TO new report from the Austin City Auditor’s Office found fraud in the amount of $417,000 in contracts for the non-profit’s response to the COVID-19.
The organization in question, the Central Texas Institute for Allied Health (CTAHI), gained public attention in 2021 when it was featured on Netflix. Queer Eyea show in which the cast of the Fab Five stars as artists and occasionally provides support for their businesses and community causes.
The City Auditor’s Office released a report Thursday of the CTAHI investigation, leveling evidence that falsified documents outlining more than $1 million in transactions. These actions resulted in an improper payment of $417,000 to CTAHI by APH, according to the report.
Jereka Thomas-Hockaday co-founded CTAHI as a medical training school in 2019, with the goal of helping people get established by underwriting medical careers. During the pandemic, it expanded to add a COVID-19 clinic in East Austin. Received three contracts from APH to coordinate COVID-19 testing, vaccination and effective workforce training.
The clinic break site has been updated on ” Queer Eye an event called “Community Allies,” which focuses on Thomas-Hockaday’s work through CTAHI to provide tests and vaccines to low-income and minority communities.
“Most of these” [patients] they are people of color,” Thomas-Hockaday told KUT next year 2022 show airing s. “They told us they were comforted when they came to us. I have people who come all the time to be tested because they know us, they trust us.”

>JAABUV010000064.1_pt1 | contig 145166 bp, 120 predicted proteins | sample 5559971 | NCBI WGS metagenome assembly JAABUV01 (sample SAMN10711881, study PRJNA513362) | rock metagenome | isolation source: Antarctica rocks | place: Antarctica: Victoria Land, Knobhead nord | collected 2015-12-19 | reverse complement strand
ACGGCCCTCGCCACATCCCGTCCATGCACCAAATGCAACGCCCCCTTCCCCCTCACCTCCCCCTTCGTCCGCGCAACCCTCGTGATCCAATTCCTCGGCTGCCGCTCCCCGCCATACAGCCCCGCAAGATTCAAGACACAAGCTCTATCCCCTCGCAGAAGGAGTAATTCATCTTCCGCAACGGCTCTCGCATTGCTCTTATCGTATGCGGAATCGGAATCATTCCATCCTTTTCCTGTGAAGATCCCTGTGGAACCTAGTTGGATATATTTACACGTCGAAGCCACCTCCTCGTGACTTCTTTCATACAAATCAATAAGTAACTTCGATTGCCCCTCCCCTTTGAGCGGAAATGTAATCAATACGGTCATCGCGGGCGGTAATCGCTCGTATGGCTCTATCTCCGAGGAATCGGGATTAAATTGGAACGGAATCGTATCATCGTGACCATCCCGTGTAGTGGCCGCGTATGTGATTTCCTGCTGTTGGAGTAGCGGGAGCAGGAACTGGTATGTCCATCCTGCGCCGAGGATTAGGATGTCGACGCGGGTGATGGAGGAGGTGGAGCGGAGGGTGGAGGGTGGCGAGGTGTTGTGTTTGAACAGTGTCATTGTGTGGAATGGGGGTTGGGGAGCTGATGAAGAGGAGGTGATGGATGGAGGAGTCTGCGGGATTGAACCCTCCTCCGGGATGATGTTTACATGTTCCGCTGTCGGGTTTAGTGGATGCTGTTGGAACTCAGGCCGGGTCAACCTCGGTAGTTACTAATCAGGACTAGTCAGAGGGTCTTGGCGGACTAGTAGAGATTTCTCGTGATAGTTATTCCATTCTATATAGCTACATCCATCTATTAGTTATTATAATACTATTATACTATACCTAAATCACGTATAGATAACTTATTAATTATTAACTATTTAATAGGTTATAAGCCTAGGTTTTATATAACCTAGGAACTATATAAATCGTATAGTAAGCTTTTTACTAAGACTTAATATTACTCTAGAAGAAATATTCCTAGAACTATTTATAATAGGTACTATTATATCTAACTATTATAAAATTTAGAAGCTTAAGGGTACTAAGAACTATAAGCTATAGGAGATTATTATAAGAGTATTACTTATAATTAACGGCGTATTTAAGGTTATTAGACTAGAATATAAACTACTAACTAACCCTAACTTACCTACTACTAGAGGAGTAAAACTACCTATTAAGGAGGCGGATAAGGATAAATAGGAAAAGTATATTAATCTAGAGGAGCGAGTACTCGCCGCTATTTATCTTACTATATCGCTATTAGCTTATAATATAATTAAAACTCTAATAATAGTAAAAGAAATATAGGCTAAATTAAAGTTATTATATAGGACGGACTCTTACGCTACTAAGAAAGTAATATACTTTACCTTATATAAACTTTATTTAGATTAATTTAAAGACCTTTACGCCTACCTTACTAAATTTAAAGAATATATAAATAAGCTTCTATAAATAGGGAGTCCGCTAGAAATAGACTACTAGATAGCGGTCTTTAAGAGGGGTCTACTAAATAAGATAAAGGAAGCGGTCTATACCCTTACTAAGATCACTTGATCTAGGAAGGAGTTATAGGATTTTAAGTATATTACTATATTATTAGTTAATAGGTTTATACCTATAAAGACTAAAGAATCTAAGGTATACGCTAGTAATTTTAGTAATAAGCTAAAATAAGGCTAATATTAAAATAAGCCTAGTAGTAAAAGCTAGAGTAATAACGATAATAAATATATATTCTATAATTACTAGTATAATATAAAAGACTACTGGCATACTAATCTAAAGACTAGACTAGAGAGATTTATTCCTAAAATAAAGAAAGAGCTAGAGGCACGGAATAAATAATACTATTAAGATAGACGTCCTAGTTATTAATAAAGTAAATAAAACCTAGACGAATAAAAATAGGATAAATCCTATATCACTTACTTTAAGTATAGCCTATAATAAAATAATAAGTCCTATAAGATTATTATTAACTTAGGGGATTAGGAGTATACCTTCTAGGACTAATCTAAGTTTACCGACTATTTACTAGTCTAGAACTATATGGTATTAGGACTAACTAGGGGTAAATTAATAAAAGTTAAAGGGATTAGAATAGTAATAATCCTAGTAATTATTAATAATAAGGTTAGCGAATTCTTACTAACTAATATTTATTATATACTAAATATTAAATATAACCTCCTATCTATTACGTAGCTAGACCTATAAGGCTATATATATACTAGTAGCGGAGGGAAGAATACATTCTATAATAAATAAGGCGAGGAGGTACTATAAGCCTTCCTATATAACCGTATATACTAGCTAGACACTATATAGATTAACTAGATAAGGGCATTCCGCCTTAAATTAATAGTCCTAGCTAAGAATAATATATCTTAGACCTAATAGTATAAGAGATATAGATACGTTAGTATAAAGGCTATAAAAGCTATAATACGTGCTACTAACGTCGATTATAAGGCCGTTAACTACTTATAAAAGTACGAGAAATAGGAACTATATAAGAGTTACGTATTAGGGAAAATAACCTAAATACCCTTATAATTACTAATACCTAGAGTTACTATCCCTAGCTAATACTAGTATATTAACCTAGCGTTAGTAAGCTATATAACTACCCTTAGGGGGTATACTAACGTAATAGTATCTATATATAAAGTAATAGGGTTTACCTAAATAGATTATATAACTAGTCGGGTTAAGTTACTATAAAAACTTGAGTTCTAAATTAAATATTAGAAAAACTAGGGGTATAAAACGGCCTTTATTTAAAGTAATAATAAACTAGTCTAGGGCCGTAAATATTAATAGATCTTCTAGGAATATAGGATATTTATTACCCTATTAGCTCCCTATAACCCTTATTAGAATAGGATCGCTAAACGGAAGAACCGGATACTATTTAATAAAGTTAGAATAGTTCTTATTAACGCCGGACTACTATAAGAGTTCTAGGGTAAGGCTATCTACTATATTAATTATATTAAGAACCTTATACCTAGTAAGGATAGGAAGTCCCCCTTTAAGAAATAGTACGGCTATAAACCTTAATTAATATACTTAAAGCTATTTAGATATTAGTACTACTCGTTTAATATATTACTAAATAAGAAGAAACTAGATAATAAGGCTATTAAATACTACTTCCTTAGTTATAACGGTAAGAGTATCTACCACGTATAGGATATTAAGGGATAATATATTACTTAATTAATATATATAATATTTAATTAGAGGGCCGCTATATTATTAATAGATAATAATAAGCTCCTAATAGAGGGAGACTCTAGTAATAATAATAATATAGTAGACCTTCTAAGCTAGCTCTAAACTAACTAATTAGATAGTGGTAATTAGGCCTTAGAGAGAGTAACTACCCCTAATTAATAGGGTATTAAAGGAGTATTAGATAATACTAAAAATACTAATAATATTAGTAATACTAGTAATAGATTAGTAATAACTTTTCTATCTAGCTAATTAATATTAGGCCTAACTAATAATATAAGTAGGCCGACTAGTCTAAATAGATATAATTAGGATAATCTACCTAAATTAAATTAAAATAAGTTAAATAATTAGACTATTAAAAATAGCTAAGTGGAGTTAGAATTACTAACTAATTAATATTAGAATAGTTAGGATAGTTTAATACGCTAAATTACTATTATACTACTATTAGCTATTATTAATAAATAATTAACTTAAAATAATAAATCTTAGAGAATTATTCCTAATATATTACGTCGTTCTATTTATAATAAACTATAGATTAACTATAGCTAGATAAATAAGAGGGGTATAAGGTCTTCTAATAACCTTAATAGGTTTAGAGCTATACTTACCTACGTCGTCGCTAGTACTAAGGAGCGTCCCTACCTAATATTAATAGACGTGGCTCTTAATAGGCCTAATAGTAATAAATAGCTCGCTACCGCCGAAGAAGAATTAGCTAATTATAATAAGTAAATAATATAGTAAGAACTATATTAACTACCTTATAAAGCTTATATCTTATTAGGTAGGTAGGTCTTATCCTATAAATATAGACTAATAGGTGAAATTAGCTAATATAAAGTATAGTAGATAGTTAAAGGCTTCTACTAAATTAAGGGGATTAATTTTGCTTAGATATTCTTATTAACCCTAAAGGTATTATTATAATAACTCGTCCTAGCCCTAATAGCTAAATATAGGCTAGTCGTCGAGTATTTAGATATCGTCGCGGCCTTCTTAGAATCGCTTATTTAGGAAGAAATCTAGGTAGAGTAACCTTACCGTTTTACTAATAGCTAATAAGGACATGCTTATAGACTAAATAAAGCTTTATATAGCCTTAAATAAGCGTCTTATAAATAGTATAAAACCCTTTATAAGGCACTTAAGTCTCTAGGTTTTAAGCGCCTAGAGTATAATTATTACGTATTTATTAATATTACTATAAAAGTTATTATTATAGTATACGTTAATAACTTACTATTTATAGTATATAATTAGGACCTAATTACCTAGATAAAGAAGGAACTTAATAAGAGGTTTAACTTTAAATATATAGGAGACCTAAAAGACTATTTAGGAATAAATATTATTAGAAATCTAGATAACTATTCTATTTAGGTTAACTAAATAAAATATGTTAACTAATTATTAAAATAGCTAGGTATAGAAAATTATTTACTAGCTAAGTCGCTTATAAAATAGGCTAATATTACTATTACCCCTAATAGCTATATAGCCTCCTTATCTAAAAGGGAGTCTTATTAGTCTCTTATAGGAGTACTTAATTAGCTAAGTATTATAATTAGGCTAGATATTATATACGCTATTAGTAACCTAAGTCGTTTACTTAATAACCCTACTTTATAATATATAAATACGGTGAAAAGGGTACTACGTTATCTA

However, in October 2021, APH brought concerns to the City Auditor’s office that CTAHI had falsified financial documents in the process of submitting the contract to the public health agency.
The state auditor’s investigation found that the CTAHI exceeded the number of people who received vaccinations by 20-30% given the immunization status, the patient’s form and other records. This discrepancy is reduced to a specific date: CTAHI said that APH had administered it over 1,000 vaccines on June 5, 2021, but only 59 patient forms existed at that time.
Additionally, the report shows that 11 of the 22 documents submitted to the city include expenses that were falsified by purchasing prices and palm receipts and insurance, along with changes made to signatures and business records. The doctorate’s expenses, which are contained in the report, include about $362,000 in medical equipment purchased from a company in Houston, as well as “expenses for IT equipment, salary, security services, lab space and employee care.”
While the auditor researched some of the Thomas-Hockaday documents, others were published and proposed by Todd Hamilton, president of CTAHI, the CTAHI campus. Auditor Hamilton noted that he was largely responsible for handling the non-profit’s financial operations prior to the hiring of the treasurer. He was also investigated for alleged diversion by CTAHI, although the auditor’s office could not confirm these allegations.
In a joint statement, Hamilton and Thomas-Hockaday denied engaging in any fraudulent activity.
“There is a long-documented history of the city of Austin having problems working with minority contractors and then blaming the contractors themselves for the mistakes in execution,” Thomas-Hockaday said. I was told by a number of seniors who previously worked with the city that he would not accept the contract, but because of the pandemic I thought I might be able to make a difference. I will do business with the City of Austin ever again.”
The report also said the matter was referred to the Austin Police Department “due to the criminal nature of CTAHI’s activities.”
Brandon Jones, APD communications manager, confirmed the independent investigation is ongoing.